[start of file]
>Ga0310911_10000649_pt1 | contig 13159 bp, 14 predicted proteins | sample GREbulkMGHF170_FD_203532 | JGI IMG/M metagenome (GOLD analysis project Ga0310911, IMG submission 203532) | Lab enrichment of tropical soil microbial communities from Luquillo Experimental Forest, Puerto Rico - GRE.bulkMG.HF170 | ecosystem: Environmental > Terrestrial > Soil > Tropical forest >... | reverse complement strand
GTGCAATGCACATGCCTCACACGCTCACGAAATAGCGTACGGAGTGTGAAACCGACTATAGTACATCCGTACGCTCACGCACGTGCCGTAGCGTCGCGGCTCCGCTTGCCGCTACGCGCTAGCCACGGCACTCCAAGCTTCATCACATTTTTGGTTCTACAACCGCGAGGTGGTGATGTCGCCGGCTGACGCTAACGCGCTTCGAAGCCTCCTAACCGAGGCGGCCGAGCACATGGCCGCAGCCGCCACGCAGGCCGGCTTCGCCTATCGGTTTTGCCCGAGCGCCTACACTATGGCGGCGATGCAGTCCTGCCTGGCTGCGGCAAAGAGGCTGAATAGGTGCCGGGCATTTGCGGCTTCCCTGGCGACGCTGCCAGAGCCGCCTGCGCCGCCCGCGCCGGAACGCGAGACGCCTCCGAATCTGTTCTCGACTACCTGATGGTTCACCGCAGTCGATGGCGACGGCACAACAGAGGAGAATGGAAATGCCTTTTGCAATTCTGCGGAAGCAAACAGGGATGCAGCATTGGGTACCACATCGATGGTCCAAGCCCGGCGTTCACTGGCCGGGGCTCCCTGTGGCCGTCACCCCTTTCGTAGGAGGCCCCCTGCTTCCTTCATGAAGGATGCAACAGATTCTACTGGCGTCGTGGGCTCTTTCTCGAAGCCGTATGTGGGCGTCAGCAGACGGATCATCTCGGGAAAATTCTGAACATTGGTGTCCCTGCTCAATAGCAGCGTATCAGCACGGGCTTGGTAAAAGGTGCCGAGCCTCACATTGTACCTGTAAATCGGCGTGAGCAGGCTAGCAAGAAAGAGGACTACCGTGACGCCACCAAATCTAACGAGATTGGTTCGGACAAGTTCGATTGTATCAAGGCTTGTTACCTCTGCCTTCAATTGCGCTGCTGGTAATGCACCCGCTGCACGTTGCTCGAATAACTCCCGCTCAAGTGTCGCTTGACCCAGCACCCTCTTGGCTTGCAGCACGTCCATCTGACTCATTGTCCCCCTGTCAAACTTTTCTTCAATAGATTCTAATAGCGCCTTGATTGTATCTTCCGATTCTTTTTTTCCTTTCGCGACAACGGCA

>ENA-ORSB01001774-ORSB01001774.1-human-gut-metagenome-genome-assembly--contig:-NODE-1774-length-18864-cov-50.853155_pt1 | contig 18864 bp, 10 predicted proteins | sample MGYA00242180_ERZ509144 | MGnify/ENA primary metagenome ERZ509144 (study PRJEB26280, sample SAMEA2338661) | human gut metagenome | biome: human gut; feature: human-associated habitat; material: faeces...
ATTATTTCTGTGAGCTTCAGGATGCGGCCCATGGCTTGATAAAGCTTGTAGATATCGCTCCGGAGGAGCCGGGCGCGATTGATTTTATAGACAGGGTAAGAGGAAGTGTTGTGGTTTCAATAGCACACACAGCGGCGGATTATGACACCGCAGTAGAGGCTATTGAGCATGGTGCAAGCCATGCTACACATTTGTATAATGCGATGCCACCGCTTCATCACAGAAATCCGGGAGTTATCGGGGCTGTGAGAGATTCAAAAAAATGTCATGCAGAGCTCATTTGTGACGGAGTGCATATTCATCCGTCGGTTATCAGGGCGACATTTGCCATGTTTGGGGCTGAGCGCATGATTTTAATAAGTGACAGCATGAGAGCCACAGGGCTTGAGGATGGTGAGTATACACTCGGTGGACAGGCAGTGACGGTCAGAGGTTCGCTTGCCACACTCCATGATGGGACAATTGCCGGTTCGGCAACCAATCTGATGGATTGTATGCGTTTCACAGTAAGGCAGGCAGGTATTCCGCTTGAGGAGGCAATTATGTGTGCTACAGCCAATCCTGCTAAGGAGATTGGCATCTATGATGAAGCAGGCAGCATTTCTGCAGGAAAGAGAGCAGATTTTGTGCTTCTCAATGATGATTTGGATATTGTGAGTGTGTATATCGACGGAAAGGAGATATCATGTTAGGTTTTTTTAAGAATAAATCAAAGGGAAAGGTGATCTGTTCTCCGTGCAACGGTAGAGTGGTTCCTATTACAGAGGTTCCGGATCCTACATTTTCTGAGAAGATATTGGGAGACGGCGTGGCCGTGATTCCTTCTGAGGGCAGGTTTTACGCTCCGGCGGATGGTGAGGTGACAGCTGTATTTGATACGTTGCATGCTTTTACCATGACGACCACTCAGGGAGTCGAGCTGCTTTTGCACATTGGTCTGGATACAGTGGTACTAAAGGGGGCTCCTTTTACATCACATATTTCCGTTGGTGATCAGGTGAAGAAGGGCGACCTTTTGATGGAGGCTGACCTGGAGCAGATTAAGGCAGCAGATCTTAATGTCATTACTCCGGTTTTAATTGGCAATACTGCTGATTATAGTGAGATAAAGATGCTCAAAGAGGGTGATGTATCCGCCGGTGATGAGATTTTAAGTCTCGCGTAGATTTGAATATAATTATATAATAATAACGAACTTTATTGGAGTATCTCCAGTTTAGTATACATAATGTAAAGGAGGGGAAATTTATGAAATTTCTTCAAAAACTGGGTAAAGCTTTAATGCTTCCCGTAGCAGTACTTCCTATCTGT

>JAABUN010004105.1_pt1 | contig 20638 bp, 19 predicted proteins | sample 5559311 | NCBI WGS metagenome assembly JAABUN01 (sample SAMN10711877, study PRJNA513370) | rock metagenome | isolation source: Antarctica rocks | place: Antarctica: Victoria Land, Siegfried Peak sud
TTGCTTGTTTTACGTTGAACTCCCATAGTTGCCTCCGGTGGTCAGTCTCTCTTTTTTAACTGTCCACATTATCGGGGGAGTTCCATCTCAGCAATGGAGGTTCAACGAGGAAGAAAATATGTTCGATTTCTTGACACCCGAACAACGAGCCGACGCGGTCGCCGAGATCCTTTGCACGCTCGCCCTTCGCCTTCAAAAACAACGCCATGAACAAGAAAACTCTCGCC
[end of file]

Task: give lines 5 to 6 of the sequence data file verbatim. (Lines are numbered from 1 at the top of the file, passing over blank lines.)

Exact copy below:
>JAABUN010004105.1_pt1 | contig 20638 bp, 19 predicted proteins | sample 5559311 | NCBI WGS metagenome assembly JAABUN01 (sample SAMN10711877, study PRJNA513370) | rock metagenome | isolation source: Antarctica rocks | place: Antarctica: Victoria Land, Siegfried Peak sud
TTGCTTGTTTTACGTTGAACTCCCATAGTTGCCTCCGGTGGTCAGTCTCTCTTTTTTAACTGTCCACATTATCGGGGGAGTTCCATCTCAGCAATGGAGGTTCAACGAGGAAGAAAATATGTTCGATTTCTTGACACCCGAACAACGAGCCGACGCGGTCGCCGAGATCCTTTGCACGCTCGCCCTTCGCCTTCAAAAACAACGCCATGAACAAGAAAACTCTCGCC